Beneath the calm, spring-fed headwaters in the Barrens Plateau, a bitter battle is being fought.
A hungry horde is gobbling up resources, and invaded natives are struggling for survival.
Even bigger fish can't get too comfortable in these small ponds.
Few species learned that lesson better than the Barrens topminnow.
Once, the colorful, 4-inch fish thrived in ponds throughout the Barrens Plateau region of Middle Tennessee, according to Matt Hamilton, senior aquarist at the Tennessee Aquarium.
The topminnow led a peaceful life, eating insects, larvae and freshwater plankton.
But then the horde came.
"In the 1800s, people started bringing the western mosquitofish, which is native to West Tennessee but not here, into these sites for their reputation for mosquito control," Hamilton said.
The smaller, invasive mosquitofish were many, and they were good at their jobs -- too good.
First they ate the topminnows' food source, mosquito larvae, then the topminnows' own hatchlings.
"They eat the topminnows' larvae, which lessens recruitment. So the chain stops," Hamilton said.
If these topminnows die out, there is not much hope for the species. Like many species in Tennessee, the Barrens Plateau is the only place on the planet where these topminnows exist in the wild.
That's why Hamilton, along with Brad Bingham, a state coordinator for the U.S. Fish & Wildlife Service, spent most of Thursday wading into Summitville Springs, in Coffee County, working to bolster the topminnow's forces.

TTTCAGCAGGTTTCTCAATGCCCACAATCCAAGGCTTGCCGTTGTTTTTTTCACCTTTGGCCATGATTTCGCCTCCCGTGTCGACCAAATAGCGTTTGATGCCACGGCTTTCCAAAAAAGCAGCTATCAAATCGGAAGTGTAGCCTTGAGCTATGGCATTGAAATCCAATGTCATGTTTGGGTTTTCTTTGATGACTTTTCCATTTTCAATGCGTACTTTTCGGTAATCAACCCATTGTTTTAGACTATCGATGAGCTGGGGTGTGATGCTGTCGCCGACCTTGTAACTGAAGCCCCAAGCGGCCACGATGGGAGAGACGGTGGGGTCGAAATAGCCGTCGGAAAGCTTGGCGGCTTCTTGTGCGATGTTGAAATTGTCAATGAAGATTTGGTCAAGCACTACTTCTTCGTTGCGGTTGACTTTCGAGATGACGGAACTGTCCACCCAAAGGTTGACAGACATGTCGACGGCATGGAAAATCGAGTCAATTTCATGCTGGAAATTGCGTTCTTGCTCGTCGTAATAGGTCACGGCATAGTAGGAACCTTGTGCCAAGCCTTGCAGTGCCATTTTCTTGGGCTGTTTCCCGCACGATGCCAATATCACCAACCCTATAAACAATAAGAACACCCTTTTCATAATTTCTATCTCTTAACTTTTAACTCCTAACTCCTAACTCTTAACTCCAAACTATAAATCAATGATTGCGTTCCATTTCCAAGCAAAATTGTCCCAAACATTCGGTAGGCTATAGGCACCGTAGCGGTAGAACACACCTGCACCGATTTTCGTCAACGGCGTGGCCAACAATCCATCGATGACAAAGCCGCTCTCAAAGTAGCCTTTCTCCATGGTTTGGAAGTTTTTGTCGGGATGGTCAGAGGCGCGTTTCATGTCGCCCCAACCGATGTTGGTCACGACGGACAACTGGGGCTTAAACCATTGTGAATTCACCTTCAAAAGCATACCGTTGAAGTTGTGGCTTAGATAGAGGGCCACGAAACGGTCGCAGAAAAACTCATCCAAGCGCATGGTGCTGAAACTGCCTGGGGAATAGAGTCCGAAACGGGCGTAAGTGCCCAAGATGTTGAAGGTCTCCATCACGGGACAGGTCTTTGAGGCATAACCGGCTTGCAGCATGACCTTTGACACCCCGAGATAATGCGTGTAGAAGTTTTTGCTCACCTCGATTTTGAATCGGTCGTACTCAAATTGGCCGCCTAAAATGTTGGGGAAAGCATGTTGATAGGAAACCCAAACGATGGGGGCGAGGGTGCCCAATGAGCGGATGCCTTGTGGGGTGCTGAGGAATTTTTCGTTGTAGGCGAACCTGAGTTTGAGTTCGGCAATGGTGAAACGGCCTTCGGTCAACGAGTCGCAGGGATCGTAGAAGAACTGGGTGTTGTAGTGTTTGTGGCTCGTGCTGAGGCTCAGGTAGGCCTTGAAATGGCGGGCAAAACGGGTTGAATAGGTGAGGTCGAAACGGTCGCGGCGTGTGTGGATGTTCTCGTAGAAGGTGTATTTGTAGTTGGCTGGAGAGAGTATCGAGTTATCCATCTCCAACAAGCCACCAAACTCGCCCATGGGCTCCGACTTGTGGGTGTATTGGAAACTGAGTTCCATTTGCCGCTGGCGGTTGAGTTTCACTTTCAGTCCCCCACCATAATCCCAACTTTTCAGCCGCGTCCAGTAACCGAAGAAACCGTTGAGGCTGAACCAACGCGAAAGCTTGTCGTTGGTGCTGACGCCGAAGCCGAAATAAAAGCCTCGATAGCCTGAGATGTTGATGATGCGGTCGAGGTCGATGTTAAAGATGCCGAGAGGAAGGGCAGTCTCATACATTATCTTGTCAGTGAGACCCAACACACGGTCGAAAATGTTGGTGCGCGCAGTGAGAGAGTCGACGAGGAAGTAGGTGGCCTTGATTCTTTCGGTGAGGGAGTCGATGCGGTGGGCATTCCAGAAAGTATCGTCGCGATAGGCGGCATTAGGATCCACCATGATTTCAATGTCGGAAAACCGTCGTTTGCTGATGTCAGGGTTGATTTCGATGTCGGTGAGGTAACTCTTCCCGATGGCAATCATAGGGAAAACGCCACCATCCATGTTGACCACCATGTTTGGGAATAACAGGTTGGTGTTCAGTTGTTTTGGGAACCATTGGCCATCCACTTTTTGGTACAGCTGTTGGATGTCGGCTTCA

Their joint efforts were part of a topminnow repopulation program led by the aquarium and funded in part through U.S. Fish & Wildlife and other conservation programs.
The goal of the program is simple: Keep the Barrens topminnow off the federal endangered species list.
"The state lists the species as endangered. Part of the project is to reproduce this species in captivity and release them back into the wild," Hamilton said. "We're trying to see if we could recover the species before we had to go to the federal endangered species [listing]."
This week, Hamilton and Bingham released some adult topminnows into one of three sites and collected fish from another site to breed at the aquarium.
Bingham said the project will be successful,if topminnow populations can return and sustain themselves in 15 historic sites throughout the six-county Barrens Plateau region, which includes Grundy, Franklin, Coffee, Cannon, Warren and Dekalb counties.
A key to the program's success so far has been working with residents of the plateau, Bingham said.
"The species occurs almost exclusively on private property. We've had a lot of good relationships with the property owners," he said.
Contact staff writer Louie Brogdon at 423-757-6481 or firstname.lastname@example.org. Follow him on Twitter at @glbrogdoniv.